Most (71%) received a continuous infusion of apomorphine over 24 hours, while 15 patients (21%) received an infusion during the day only.
The results showed that among these 57 people, the health-related quality of life remained broadly stable over the two years of treatment. Specifically, HRQoL improved in 26 patients (45.6%), was stable in one (1.8%) and worsened in 30 patients (52.6%).
Notably, a significant improvement in the PDQ-39 mobility domain was observed at one year, but was no longer statistically significant at two years. In turn, the areas of social support and communication were generally worse after two years of treatment.
Continued treatment with apomorphine has also been associated with a significant reduction in motor fluctuations, while its beneficial effects on dyskinesia have been shown to be mild and transient.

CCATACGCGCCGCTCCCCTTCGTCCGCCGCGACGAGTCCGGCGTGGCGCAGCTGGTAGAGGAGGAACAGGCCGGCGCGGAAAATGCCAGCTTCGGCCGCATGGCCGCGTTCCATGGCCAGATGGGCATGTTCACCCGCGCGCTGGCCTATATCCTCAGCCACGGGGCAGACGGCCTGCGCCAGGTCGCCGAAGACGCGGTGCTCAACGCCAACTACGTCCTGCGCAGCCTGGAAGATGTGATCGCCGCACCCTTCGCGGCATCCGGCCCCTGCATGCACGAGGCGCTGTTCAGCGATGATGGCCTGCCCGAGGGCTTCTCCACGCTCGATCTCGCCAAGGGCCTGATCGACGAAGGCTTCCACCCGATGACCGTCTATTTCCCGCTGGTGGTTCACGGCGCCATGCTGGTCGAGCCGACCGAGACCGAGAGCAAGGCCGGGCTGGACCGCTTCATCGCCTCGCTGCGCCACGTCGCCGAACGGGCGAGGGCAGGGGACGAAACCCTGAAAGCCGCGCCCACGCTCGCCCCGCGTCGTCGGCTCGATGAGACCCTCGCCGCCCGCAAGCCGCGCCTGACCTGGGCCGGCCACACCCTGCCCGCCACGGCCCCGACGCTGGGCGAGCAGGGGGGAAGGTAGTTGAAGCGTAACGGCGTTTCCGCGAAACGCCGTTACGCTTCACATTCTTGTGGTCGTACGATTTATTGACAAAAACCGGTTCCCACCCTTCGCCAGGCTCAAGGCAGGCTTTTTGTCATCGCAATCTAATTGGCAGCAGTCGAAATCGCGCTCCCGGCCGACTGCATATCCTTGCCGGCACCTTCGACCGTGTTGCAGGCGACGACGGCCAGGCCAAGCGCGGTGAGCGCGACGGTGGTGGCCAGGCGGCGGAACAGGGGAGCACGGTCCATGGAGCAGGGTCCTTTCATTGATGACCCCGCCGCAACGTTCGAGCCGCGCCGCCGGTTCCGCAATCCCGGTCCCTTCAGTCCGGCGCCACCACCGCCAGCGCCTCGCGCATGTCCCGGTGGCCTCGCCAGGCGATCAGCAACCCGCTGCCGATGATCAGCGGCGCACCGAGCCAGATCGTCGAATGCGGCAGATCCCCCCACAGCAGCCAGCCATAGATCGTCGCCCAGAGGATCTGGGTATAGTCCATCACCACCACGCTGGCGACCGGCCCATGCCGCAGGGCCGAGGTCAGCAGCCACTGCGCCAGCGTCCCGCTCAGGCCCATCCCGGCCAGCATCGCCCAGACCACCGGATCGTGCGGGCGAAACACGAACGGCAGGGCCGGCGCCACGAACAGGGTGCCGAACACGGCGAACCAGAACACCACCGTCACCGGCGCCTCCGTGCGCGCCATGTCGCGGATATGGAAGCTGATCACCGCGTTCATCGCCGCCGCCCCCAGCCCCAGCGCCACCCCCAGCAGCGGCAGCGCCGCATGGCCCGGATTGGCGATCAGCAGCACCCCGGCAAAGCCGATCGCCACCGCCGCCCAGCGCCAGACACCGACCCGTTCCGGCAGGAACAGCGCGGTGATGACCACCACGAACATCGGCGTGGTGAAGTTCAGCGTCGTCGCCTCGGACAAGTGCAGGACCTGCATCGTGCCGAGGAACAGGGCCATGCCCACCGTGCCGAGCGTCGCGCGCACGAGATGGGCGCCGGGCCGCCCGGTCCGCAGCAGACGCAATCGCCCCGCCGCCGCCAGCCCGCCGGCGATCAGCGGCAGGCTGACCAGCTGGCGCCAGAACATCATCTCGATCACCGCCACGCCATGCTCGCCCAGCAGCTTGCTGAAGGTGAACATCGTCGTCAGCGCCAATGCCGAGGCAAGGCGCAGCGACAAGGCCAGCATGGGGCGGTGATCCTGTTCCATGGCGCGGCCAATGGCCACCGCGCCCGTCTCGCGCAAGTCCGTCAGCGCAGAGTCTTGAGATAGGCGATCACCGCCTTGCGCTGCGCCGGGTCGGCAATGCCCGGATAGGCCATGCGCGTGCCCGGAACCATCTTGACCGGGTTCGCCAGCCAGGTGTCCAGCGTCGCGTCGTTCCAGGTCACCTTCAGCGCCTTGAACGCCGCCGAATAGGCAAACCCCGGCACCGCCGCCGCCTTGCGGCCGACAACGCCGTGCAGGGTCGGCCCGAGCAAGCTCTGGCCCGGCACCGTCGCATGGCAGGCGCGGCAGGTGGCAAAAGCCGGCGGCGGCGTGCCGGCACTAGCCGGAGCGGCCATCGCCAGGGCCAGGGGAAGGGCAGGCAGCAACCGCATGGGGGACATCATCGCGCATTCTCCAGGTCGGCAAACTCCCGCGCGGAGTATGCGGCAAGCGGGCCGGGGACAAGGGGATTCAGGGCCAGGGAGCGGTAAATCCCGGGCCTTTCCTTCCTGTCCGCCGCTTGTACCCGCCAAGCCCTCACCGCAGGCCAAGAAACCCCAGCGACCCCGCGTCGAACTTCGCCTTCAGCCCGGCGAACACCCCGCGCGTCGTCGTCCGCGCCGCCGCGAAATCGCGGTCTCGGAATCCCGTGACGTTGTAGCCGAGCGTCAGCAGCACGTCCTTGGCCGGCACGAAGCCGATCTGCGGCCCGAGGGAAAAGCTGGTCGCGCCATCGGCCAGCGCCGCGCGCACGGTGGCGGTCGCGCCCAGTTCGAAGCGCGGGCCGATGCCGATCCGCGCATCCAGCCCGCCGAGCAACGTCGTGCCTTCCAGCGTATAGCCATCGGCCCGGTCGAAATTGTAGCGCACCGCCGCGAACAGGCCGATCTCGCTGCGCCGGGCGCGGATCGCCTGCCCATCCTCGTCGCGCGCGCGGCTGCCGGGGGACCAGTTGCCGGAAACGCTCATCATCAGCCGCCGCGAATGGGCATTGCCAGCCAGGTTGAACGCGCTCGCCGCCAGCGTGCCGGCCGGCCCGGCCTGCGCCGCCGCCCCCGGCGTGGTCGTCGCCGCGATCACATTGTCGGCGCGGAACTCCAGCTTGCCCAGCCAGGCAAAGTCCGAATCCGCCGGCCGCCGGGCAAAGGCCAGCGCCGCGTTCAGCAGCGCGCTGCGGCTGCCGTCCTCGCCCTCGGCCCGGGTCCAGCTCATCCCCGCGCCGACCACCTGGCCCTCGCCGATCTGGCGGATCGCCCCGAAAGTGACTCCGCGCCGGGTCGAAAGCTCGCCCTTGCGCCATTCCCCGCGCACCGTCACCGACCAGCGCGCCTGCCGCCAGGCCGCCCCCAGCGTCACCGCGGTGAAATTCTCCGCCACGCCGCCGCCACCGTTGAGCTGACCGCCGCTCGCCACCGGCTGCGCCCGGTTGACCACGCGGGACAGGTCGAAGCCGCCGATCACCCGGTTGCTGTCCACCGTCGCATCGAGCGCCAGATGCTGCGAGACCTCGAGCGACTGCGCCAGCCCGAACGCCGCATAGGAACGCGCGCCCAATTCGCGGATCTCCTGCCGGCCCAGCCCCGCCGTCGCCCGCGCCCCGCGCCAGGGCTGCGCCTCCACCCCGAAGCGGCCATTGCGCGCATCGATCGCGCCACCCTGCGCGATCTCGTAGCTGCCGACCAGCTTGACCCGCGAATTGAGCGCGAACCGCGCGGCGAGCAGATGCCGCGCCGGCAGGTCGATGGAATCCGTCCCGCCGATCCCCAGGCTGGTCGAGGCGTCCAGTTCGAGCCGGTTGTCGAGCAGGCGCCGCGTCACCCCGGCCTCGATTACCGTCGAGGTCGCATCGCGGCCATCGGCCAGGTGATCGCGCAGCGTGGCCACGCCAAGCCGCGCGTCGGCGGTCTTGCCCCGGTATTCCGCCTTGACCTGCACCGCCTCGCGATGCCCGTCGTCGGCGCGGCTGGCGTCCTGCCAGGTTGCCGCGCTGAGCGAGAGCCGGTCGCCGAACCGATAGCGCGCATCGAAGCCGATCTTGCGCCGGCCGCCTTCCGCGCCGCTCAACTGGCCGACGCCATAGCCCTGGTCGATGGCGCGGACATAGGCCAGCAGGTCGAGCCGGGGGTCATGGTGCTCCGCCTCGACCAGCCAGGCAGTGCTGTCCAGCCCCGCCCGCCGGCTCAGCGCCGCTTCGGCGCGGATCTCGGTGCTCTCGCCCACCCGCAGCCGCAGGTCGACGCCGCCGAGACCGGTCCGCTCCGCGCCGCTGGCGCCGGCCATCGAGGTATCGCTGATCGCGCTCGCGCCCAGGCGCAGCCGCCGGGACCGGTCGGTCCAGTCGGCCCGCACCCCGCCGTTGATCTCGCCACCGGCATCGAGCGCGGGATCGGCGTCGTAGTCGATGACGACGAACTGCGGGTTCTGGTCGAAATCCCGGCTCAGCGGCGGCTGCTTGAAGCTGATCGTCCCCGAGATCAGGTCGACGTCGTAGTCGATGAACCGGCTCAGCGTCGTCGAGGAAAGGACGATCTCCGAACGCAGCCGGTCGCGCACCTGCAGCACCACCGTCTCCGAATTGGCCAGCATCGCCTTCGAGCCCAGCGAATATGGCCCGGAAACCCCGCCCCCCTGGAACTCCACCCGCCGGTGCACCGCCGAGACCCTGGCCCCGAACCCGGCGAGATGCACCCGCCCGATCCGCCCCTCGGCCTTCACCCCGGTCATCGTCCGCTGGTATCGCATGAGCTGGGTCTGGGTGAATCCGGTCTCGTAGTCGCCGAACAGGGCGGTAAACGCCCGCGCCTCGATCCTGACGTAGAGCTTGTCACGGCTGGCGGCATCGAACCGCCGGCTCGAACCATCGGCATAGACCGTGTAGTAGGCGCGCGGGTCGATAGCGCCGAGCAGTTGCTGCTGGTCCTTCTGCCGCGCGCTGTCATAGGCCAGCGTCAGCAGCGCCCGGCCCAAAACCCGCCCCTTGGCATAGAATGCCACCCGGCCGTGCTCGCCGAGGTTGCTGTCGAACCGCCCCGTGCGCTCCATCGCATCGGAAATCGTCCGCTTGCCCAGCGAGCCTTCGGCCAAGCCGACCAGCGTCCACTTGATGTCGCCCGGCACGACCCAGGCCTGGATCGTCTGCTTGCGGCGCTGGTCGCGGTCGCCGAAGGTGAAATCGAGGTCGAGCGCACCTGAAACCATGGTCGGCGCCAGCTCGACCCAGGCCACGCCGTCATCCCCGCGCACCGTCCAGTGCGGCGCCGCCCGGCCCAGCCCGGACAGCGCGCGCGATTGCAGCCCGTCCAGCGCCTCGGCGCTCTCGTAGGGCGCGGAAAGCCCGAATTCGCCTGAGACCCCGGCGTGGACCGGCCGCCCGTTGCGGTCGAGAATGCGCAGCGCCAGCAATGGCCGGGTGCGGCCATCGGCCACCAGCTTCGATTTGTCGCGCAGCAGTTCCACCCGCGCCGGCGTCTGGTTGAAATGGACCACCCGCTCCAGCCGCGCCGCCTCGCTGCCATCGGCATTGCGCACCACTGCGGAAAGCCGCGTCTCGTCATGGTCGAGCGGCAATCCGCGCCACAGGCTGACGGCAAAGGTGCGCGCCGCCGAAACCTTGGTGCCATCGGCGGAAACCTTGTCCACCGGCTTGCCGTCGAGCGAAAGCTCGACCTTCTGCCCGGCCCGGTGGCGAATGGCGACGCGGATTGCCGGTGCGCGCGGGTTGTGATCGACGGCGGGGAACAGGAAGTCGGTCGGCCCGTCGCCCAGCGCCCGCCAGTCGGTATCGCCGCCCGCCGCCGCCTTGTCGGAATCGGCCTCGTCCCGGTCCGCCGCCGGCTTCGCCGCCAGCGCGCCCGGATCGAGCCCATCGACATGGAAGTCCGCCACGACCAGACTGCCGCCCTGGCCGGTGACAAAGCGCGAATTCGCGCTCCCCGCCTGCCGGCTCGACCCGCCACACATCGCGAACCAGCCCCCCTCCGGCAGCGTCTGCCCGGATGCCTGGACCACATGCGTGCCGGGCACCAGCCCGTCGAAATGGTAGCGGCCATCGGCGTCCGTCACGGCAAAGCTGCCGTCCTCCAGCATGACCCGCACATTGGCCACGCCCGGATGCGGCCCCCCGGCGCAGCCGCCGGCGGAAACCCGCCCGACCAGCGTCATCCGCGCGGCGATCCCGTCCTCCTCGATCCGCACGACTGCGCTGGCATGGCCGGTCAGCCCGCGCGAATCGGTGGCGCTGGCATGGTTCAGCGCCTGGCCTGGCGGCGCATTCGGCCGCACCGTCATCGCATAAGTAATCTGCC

It is likely that “the observed oral dose reduction and apomorphine output was not sufficient to induce a great improvement in dyskinesias,” the researchers wrote.
The most significant overall improvements were seen by patients after one year of treatment, with reductions in motor fluctuations reported by 91% and improvements in quality of life by 82%. These were assessed using a homemade satisfaction self-questionnaire, mainly focusing on motor aspects, which may explain the overall improvements in quality of life.
The PDQ-39 score before continued apomorphine use was the only predictor of improvement in HRHL after two years of treatment, with patients with poorer quality of life at the start of treatment being more likely to achieve greater improvements in HRQL over time.
Patients also reported overall satisfaction with the delivery device, with moderate comfort and no significant pain.